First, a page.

Balancing Halloween sweets with nutritious treats

October 31, 2023

Pumpkins stuffed with candy that is scattered everywhere.

Dana White ‘01, Quinnipiac sports dietician and clinical professor of athletic training and sports medicine, stressed the importance of balancing one’s diet throughout the holiday season — beginning with Halloween.

Americans purchase nearly 600 million pounds of candy each year for Halloween and sweets have become such a major part of this autumnal holiday.

“Any kind of sugar gives the body a rush of quick energy – this can be good and bad at times,” said White. “The brain runs on glucose and there is a lot of it in candy.”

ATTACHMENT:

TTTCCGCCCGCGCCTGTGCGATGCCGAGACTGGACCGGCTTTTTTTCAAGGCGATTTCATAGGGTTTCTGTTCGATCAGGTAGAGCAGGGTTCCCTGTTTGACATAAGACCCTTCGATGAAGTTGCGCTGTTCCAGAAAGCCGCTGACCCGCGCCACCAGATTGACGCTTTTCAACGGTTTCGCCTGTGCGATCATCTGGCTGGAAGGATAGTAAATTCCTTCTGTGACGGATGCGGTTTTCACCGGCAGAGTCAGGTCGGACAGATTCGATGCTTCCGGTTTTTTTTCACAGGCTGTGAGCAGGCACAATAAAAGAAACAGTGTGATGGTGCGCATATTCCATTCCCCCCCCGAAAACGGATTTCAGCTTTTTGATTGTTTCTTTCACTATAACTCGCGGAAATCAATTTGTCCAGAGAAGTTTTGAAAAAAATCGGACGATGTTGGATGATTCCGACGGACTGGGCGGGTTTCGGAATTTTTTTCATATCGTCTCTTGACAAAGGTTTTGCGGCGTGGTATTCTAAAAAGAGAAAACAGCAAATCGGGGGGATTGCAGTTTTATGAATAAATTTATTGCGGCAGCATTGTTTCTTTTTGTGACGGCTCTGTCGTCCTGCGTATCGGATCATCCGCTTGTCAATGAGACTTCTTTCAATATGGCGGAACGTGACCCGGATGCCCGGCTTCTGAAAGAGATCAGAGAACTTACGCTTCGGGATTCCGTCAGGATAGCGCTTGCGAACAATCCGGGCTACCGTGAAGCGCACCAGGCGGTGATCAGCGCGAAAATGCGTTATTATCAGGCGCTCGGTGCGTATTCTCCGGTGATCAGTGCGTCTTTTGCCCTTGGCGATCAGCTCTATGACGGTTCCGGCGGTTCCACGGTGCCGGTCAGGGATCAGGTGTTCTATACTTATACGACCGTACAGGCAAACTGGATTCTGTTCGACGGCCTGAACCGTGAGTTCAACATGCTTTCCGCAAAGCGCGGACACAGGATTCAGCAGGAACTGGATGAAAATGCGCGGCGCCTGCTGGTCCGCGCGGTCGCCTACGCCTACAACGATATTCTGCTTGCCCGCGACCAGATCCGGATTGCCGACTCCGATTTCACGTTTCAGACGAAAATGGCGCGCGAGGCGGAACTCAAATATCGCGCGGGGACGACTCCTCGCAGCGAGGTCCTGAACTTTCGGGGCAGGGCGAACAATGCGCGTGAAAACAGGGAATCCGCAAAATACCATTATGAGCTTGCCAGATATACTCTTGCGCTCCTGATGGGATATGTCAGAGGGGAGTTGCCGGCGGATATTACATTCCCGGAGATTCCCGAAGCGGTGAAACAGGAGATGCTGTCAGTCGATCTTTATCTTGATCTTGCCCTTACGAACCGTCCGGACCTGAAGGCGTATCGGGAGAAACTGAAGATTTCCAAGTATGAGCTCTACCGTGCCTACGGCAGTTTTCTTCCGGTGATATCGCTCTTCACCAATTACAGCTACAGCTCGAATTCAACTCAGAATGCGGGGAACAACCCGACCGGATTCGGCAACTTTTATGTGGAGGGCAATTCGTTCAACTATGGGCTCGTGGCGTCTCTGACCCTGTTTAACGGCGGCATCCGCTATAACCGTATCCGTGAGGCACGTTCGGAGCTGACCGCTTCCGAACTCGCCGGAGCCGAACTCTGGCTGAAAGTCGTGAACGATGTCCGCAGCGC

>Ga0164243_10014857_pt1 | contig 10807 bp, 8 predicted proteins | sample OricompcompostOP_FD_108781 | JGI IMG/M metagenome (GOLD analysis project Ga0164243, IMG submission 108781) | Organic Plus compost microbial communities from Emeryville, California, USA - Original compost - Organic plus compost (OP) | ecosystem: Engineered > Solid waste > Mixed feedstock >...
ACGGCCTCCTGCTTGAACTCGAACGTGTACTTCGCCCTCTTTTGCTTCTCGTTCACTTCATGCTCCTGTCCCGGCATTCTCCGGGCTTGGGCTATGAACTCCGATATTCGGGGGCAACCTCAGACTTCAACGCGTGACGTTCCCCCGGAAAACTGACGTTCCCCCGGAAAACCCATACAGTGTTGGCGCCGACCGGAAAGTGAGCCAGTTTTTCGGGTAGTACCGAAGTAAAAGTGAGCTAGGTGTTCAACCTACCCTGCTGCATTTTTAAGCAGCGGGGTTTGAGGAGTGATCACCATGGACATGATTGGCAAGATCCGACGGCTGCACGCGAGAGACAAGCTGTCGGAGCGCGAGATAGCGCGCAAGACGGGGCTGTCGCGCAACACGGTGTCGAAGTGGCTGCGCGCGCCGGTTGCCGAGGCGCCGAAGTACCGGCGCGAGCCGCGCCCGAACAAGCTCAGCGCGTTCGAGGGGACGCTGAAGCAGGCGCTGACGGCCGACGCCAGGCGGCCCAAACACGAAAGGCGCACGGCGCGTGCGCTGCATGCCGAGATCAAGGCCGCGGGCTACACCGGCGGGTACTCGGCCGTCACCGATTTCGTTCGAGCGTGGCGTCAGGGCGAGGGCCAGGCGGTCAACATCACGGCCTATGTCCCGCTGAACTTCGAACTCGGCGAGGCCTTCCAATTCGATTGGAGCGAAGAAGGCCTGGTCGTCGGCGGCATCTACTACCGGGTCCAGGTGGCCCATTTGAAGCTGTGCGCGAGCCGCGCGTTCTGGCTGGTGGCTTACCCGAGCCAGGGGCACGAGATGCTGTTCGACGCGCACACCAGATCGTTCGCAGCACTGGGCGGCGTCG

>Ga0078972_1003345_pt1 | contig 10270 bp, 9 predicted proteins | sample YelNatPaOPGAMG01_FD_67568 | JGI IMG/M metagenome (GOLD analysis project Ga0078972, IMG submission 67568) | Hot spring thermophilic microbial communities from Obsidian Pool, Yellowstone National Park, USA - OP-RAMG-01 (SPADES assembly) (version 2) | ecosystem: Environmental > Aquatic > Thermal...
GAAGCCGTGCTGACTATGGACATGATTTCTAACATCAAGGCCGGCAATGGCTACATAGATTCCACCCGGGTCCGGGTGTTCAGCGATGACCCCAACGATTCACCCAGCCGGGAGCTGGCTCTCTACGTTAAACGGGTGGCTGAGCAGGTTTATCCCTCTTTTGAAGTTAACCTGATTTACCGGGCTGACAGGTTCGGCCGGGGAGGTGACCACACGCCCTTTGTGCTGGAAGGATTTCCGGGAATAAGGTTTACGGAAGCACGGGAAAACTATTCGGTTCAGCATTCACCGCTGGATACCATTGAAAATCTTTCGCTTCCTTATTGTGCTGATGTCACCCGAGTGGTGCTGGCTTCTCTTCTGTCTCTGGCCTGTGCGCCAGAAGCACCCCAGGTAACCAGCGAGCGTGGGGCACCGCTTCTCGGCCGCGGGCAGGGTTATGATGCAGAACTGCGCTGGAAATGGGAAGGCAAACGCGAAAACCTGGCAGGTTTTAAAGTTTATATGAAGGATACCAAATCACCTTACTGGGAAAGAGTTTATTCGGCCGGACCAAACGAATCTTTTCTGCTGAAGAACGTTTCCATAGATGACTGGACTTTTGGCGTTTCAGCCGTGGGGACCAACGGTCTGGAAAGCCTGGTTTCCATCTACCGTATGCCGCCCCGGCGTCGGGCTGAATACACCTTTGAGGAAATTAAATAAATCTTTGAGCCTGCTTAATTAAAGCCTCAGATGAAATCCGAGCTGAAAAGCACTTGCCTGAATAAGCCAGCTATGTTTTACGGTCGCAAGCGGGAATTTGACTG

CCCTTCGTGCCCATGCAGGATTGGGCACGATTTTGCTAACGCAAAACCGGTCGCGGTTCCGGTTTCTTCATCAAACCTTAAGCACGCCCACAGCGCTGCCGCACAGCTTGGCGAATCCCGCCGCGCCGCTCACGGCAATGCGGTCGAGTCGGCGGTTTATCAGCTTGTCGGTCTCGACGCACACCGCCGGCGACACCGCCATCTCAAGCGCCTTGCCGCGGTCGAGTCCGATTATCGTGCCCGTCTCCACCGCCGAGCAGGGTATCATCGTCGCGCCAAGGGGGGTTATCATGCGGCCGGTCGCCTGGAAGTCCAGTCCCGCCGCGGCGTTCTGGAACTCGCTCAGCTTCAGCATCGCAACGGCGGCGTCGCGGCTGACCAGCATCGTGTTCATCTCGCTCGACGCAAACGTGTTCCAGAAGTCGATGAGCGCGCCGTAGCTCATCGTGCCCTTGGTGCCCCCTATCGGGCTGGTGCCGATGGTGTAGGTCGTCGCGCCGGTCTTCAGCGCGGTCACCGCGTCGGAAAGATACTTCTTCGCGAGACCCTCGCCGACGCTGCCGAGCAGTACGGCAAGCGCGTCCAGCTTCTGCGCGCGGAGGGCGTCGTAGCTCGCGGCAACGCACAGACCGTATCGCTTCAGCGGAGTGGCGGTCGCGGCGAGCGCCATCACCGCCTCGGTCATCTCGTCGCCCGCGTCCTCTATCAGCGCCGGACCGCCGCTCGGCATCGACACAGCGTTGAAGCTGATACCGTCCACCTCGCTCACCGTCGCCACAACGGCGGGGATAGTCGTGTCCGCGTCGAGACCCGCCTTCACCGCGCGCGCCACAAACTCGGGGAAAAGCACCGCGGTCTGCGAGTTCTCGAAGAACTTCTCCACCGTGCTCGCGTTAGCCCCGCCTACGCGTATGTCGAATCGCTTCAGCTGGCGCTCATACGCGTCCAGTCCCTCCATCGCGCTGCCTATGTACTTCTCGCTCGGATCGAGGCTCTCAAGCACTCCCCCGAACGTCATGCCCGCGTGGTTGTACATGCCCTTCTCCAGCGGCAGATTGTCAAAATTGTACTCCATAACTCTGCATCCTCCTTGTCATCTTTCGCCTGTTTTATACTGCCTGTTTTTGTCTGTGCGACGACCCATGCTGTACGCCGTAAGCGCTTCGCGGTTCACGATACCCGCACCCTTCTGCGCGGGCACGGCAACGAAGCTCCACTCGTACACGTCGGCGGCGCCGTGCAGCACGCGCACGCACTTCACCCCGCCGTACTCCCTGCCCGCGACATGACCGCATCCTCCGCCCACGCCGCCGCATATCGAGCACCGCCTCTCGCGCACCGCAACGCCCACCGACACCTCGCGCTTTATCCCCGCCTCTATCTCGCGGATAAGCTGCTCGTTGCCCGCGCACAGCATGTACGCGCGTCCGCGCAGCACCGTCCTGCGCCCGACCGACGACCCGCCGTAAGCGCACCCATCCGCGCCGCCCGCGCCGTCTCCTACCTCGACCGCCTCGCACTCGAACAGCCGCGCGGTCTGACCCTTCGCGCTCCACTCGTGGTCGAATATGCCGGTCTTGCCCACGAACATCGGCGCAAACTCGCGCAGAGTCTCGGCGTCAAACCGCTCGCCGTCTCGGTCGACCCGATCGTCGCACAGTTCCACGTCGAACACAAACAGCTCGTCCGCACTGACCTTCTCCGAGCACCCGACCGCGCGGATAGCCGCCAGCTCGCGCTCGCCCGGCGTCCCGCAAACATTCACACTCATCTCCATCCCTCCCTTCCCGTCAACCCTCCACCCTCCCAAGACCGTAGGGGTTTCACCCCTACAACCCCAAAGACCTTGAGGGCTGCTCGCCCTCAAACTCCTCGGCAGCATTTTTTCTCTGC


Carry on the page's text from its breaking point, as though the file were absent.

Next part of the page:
She said any food or snack should be part of a balanced diet. Depriving oneself of something forever because it is unhealthy does not foster a healthy relationship with food, she explained. Balancing candy with healthy meals and snacks is a wise choice for someone looking to nourish their body.

However, there are many alternatives to Halloween candy. Some of White’s favorites are chocolate-dipped clementines or “pantry chocolate bark” that can be made easily at home. These snacks provide nutrients while satisfying one’s sweet tooth.

“Working as an athletic trainer at a prep school after my undergraduate degree, I realized how much about nutrition I didn’t know,” she said.

In her profession, she holds many titles including registered dietitian, certified athletic trainer, journalist and nutrition and fitness consultant, as well as an author of nine cookbooks. Her extensive experience in the field of nutrition has positively impacted the Quinnipiac community greatly and her expertise has been published in various papers.

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